In our July 2014 webinar, “Cutting through the politics of the Scottish Independence Referendum: The International Law Implications of Independence”, our speakers considered the legal ramifications of an independent Scotland from an international law perspective; including
- Would Scotland automatically be bound by, and benefit from, the UK’s international treaties after independence, and would the remaining UK’s international law rights and obligations be affected?
- How can Scotland negotiate continued membership of the EU and what are the implications?
- How would Scotland’s maritime boundaries be drawn in the event of independence and how does that impact oil and gas reserves in the North Sea?
- What impact would independence have on oil and gas sector regulation?
To access a recording of this webinar, please contact Jane Webber.
With the question of independence on the agenda in Scotland and Kurdistan to name only two, the possible creation of new states has potentially significant ramifications for business, and particularly investments, risk assessments and contracts. Today a panel comprised of Akok Manyuat Madut, Counsellor, Embassy of the Republic of South Sudan, Greg Marten, Associate General Counsel, Shell International B.V., Dominic Roughton, Global Head of Public International Law, and Andrew Cannon, Partner, addressed attendees from a number of different industries and national governments on issues pertaining to state succession.
Drawing on their own experiences, the panel considered: the process and challenges of achieving statehood; the practical and legal effects of state succession from the point of view of those who invest and do business where a new state has been, or may be, created; how states and governments are recognised; the consequences of state continuity and state succession; the private law implications of the creation of a new state on existing contracts; and how land and maritime boundaries can be drawn in the event of independence.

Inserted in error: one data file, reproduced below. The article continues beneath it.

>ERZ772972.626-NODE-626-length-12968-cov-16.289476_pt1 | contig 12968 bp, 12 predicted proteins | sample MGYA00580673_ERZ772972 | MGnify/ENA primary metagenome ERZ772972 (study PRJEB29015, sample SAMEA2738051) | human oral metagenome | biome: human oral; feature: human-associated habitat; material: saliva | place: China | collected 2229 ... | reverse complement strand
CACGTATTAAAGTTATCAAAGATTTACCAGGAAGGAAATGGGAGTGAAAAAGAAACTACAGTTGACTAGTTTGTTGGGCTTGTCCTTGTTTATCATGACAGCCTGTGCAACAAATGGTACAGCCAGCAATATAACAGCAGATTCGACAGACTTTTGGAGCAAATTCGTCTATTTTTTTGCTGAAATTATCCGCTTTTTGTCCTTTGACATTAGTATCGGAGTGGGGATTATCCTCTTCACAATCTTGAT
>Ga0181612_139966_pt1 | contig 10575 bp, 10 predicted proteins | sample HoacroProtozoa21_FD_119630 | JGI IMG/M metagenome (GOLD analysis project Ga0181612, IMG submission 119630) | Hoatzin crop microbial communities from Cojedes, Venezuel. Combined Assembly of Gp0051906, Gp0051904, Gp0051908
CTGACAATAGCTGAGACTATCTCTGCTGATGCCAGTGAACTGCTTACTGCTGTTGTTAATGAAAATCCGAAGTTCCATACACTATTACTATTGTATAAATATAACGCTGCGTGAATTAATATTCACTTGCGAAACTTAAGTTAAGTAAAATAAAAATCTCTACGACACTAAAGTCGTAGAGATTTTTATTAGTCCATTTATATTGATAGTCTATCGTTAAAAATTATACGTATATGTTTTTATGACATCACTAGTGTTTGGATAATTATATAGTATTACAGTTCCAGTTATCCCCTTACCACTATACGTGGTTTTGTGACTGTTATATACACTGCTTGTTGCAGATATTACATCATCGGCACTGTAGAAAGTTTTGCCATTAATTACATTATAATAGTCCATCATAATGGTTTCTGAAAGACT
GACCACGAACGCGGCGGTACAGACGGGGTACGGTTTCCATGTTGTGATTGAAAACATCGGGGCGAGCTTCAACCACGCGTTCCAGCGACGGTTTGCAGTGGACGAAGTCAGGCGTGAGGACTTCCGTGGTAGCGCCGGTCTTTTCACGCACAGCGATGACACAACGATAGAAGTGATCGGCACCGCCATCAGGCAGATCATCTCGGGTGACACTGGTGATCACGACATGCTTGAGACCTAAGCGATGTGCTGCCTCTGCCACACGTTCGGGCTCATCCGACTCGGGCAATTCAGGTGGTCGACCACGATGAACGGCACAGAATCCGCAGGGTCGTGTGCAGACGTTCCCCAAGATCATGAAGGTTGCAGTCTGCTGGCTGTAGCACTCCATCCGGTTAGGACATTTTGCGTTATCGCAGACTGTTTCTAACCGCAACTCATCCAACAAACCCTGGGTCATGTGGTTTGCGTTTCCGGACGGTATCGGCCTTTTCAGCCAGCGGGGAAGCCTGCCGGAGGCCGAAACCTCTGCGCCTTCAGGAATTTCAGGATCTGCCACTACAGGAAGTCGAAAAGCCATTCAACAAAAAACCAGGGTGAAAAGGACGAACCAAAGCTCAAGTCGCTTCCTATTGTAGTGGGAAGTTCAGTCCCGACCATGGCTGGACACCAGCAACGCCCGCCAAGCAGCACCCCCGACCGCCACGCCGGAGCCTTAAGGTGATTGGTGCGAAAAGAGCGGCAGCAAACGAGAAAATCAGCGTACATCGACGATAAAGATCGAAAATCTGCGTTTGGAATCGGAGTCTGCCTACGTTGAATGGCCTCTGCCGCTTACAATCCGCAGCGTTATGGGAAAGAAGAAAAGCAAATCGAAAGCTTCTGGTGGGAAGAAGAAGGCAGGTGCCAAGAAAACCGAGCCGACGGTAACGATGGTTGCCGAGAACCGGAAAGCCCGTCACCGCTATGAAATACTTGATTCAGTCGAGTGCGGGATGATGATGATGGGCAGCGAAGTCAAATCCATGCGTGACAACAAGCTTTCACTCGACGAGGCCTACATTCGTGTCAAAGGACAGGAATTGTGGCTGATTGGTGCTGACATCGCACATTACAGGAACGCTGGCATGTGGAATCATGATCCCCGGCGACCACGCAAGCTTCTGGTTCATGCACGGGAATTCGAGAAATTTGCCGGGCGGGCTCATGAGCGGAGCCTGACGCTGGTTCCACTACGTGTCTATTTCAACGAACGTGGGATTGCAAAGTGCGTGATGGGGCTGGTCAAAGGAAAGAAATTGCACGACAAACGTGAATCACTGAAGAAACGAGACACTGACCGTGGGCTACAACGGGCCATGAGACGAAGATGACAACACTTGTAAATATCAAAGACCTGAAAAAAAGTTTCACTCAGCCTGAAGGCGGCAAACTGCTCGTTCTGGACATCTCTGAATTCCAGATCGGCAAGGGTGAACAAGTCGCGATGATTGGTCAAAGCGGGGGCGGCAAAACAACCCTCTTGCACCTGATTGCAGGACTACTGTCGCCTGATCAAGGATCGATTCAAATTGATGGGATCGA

For further information about these issues, please contact Dominic Roughton or Andrew Cannon, or any other member of Public International Law Group at Herbert Smith Freehills.
Burundi, a state in East Africa, has become the 150th state party to the New York Convention 1958 (the Convention). Burundi made a “commerciality reservation” to the Convention, which means that the Convention will only apply to disputes characterized as commercial under municipal law. So long as this requirement is met, as of 21 September 2014 (the date the Convention comes into force in Burundi), arbitral awards made in Burundi will be enforceable in all states that are party to the New York Convention, and awards made in other states will be enforceable in Burundi.